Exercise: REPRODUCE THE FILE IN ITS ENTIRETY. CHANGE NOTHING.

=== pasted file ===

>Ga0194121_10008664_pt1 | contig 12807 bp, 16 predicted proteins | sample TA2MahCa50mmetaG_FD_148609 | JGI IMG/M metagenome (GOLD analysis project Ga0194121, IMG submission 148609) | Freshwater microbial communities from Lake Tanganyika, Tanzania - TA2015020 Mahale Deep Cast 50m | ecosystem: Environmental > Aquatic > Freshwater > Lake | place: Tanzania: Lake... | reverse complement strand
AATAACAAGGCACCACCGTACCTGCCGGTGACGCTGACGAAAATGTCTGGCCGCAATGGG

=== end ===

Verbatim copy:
>Ga0194121_10008664_pt1 | contig 12807 bp, 16 predicted proteins | sample TA2MahCa50mmetaG_FD_148609 | JGI IMG/M metagenome (GOLD analysis project Ga0194121, IMG submission 148609) | Freshwater microbial communities from Lake Tanganyika, Tanzania - TA2015020 Mahale Deep Cast 50m | ecosystem: Environmental > Aquatic > Freshwater > Lake | place: Tanzania: Lake... | reverse complement strand
AATAACAAGGCACCACCGTACCTGCCGGTGACGCTGACGAAAATGTCTGGCCGCAATGGG